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Lest we forget

November 2016

At eleven o’clock on 11 November, the citizens of Barrie (Ontario) observed two minutes of silence, just as their fellow countrymen did all across Canada.  A few thousand gathered at the Cenotaph in Memorial Square in downtown Barrie to pay their respects to the men from Barrie, Vespra Township and Innisfil Township, who made the supreme sacrifice for Canada.

Citizens of all ages lined Dunlop Street to pay tribute to the veterans and currently serving military personnel standing in ranks in front of the Cenotaph.  While the veterans of World War II and the Korean War are getting older and fewer, the veterans of the First Gulf War, Afghanistan and the many peacekeeping missions around the world are still numerous.

Remembrance Day is the day British Commonwealth nations observe the end of hostilities of World War I on 11 November 1918; at the eleventh hour of the eleventh day of the eleventh month.

King George V inaugurated the first Remembrance Day, then called Armistice Day, at Buckingham Palace on 11 November 1919.

Some have claimed that Remembrance Day glorifies war, but nothing could be further from the truth.  Remembrance Day is supposed to serve as a reminder to us that war comes at a terrible price; to honour the sacrifice of those who never came home and honour those who did, some horribly broken physically or emotionally.

All across Canada, current military personnel, veterans and ordinary citizen attend services held at Cenotaphs.  Schools, retirement homes and veterans hospitals usually hold special services for those unable to attend their local cenotaph.

The official symbol of Remembrance Day is the red poppy, due to the poem, “In Flanders Field,” written by Canadian physician and WWI soldier, Lieutenant-Colonel John McCrae, of Guelph, Ontario.  Sadly, McCrae would never come home either, dying of pneumonia on 28 January 1918.

In Barrie, numerous wreaths were laid at the Cenotaph by all levels of governments and various organizations.  Silver Cross Mother Elizabeth McKay and her husband Fred also laid a wreath in memory of their son Private Kevin McKay, 24, who was killed by a roadside bomb in the Panjwali District of Kandahar, Afghanistan in 2010, while serving with the 1st Battalion, Princess Patricia’s Light Infantry.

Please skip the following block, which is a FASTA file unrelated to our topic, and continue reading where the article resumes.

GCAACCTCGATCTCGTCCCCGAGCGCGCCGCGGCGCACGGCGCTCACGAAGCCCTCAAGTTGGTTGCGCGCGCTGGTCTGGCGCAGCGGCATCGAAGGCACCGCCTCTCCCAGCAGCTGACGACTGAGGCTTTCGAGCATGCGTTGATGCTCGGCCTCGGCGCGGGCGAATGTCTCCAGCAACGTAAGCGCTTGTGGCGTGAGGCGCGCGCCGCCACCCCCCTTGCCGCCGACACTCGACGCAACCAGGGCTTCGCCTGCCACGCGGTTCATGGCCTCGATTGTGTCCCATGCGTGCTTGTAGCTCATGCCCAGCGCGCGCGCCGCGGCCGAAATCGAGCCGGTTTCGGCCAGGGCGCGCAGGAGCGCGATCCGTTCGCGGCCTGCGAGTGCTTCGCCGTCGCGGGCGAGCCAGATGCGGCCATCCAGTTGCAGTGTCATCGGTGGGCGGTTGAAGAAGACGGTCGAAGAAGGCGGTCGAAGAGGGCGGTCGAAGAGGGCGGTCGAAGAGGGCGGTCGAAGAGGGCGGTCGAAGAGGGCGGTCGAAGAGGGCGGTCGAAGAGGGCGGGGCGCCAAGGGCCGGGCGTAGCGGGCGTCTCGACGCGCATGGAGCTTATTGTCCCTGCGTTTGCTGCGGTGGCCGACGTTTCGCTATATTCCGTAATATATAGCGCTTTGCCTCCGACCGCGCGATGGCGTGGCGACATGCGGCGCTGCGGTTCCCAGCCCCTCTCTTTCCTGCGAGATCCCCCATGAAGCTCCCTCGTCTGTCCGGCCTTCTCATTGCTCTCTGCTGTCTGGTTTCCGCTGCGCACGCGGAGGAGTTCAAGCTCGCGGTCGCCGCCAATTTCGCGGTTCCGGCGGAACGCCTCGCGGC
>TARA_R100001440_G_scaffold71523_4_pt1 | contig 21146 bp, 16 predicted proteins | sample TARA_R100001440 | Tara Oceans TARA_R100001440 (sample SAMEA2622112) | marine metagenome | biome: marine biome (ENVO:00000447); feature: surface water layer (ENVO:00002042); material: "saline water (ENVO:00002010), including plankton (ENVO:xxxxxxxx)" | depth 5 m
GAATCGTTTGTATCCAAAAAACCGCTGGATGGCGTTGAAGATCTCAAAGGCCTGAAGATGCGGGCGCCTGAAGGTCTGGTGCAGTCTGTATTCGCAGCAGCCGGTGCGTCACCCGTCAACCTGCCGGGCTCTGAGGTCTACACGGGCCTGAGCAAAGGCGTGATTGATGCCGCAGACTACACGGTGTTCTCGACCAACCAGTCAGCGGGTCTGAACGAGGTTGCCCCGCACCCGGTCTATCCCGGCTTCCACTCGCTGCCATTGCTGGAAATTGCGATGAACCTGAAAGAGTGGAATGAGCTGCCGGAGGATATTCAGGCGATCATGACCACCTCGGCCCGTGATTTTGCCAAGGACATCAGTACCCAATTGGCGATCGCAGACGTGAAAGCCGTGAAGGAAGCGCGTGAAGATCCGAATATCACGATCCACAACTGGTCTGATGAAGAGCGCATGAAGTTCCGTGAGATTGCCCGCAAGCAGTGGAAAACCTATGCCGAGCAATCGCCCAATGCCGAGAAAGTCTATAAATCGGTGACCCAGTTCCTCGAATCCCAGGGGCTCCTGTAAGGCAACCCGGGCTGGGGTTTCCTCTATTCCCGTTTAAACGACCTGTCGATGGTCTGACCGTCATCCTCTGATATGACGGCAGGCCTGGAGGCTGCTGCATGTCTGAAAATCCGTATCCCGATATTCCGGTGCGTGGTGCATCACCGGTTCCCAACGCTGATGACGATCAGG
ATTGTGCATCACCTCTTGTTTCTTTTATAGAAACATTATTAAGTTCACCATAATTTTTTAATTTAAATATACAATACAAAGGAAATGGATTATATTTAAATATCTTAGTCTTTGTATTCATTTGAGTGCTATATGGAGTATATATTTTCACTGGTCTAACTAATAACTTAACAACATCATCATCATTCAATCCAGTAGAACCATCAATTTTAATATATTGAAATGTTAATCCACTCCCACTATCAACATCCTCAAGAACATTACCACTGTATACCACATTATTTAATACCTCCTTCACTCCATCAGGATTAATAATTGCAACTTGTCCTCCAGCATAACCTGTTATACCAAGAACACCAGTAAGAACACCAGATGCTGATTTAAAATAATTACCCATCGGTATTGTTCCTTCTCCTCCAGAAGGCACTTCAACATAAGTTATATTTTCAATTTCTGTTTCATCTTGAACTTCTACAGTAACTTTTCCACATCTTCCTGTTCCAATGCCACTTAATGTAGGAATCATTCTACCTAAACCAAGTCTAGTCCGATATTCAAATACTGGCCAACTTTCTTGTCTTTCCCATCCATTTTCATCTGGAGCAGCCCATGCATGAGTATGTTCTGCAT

Also among those in attendance were Ed and Anna Nicol of Barrie, who brought with them the framed medals of Ed’s uncle, also named Ed Nicol, who served in the Canadian Merchant Marine in the Murmansk convoys in 1942, a lesser-known and dangerous convoy route through the Arctic Ocean to deliver much needed supplies to the Soviet Union. 

In addition to Remembrance Day, Canada has are two other days of remembrance that honour veterans:

In 1994, National Aboriginal Veterans day was established in recognition of the contributions of aboriginal members of the Canadian military.  It is held annually on 8 November.

In 2001, Merchant Navy Remembrance Day was established as a day to recognize the contributions and sacrifice of the Canadian Merchant Marine.  It is held annually on 3 September.

Canadian casualties of wars and conflicts since 1899:

South Africa (Boer) War (1899-1902) – 284

World War I (1914-1918) – over 68, 000

World War II (1939-1945) – over 47, 000

Korean War (1950-1953) – 516

Afghanistan War (2001-2014) – 158

Peacekeeping missions (since 1949) – 50

Lest we forget.

About the author

Bruce Forsyth

Bruce Forsyth served in the Royal Canadian Navy Reserve for 13 years (1987-2000). He served with units in Toronto, Hamilton & Windsor and worked or trained at CFB Esquimalt, CFB Halifax, CFB Petawawa, CFB Kingston, CFB Toronto, Camp Borden, The Burwash Training Area and LFCA Training Centre Meaford.

Permanent link to this article: https://militarybruce.com/lest-we-forget/

1 comment

  1. Mike Durcik

    Hello Bruce.
    I am writing to you after reading your post today in the Sun about Trump VS. Clinton if I may call it that.
    I wonder how many people are objective enough to share your views in this post? Obviously, they would be of a more or less conservative orientation.( I could be corrected ).
    I , myself have not much use for the perverted liberal idealism….

    I would encourage you to continue speaking your mind. You just might be surprised with the support among the readers!

    Mike.

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